White steps down as boys volleyball coach

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MTT News's picture
By: 
Rob Reischel
Ben White took Middleton’s boys volleyball team to the state tournament 11 times and was named the state’s Coach of the Year twice during his 19 years as the Cardinals’ head coach./Times-Tribune photo by Mary Langenfeld

Ben White knew this day was quickly approaching.

The one where he’d have to pass the reigns of Middleton’s boys volleyball program onto somebody else. The day where he turned over one of the most successful sports in the school to another leader.

For White, that day came on June 12 — and understandably, it came with mixed emotions.

White was named Middleton’s new assistant athletic director. Due to the demands of his new job, White had to step down as the boys’ volleyball coach after a remarkably successful 19-year run.

“Middleton volleyball is something that has been part of my life for 28 years — and I'm not that old,” said White, who was also a player and an assistant coach for the Cardinals before becoming the head man in 2001. “It will always hold a special place in my heart. I am hopeful that in my new role I can help the new coach with any questions they may have and help provide any guidance they may need.”

White’s teams shined on the court, but they also excelled off of it.

White taught things like leadership and sportsmanship, and always believed sports was a conduit to life.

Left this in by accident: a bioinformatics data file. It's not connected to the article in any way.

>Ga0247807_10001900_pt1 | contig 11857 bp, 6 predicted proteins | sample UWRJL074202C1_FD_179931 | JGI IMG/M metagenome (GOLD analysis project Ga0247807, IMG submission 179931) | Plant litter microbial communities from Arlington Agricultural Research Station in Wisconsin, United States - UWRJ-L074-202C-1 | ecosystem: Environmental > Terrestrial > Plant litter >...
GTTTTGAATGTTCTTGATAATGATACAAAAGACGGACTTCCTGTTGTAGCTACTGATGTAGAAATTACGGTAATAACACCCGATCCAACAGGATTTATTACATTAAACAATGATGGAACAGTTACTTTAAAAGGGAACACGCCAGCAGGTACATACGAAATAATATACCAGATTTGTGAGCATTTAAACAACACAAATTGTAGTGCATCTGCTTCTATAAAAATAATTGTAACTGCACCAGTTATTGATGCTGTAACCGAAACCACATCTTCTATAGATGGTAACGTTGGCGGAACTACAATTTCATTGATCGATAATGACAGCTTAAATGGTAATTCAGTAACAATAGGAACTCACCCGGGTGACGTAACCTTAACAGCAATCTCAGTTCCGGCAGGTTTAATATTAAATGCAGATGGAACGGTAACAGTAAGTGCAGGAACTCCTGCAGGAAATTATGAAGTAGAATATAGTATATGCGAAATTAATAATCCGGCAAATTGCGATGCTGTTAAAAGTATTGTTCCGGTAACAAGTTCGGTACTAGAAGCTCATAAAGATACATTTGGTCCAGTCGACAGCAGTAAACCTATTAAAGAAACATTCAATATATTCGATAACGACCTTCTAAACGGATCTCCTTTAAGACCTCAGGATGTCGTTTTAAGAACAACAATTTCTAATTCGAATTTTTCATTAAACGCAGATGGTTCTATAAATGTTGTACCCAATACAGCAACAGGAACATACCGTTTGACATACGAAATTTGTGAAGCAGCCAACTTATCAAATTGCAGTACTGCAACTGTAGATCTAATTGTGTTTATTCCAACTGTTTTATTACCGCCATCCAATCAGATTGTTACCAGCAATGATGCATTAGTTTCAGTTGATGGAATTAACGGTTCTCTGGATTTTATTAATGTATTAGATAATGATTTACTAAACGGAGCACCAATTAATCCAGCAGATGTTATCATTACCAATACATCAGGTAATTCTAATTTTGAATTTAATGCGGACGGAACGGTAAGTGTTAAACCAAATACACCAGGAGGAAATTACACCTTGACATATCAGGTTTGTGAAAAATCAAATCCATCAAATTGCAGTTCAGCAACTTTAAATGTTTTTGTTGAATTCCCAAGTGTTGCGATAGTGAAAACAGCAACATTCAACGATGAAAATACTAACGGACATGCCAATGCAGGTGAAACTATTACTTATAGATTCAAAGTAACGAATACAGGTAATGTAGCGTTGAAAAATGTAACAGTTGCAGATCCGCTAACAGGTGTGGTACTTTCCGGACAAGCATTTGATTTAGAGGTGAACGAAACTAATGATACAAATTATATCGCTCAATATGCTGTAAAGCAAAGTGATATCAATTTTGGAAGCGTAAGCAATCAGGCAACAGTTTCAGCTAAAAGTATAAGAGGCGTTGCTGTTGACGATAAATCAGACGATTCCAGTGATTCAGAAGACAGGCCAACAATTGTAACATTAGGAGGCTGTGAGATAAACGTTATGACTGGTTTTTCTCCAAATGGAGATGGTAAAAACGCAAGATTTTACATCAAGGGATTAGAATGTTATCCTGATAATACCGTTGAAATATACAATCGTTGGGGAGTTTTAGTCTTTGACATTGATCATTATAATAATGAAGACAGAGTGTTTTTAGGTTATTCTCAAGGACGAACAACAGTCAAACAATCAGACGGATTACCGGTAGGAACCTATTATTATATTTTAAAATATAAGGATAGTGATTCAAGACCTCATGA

Many of White’s former players were sad that his coaching days were over, but also thankful for their time together.

“The bond we shared was irreplaceable and he taught me way beyond being a great volleyball player,” said Thomas Robson, an all-state libero at MHS in 2017. “He taught me so much about just being a good person and what it takes to succeed in life.

“As a freshman, I came in thinking about one thing and that was how to be better at volleyball, but after four years of going through Coach White’s program I came out learning so much about things like leadership, sportsmanship, and gratitude. These are things I didn’t even think about when getting started with the program, but could never imagine my life without them.”

Connor Zimmick, a former all-state player and assistant coach at MHS, is now a women’s assistant coach at Butler University. Zimmick agreed with Robson that playing for White — and later coaching with him — was a treat.

“Coach White will be incredibly missed by not only the Middleton program, but every program across the state,” Zimmick said. “Coach White was someone other coaches in the state looked up to and wanted to build their program after.

“His consistency, humor, knowledge and care for his players made him a joy to play for. I'm very thankful to have played for him, coached with him and for our continued friendship to this day.”

Few programs in the state have won as much as Middleton the past two decades.

White led the Cardinals to the state tournament 11 times and to the Final Four twice. Middleton went 172-28 in the Big Eight Conference under White (.860) and 448-172-19 overall (.716). The Cardinals currently have a 74-match winning streak in the Big Eight and haven’t lost in the league since 2010.

Under White’s guidance, Middleton won the Big Eight 13 times, had 12 Big Eight Players of the Year and 27 players receive all-state recognition.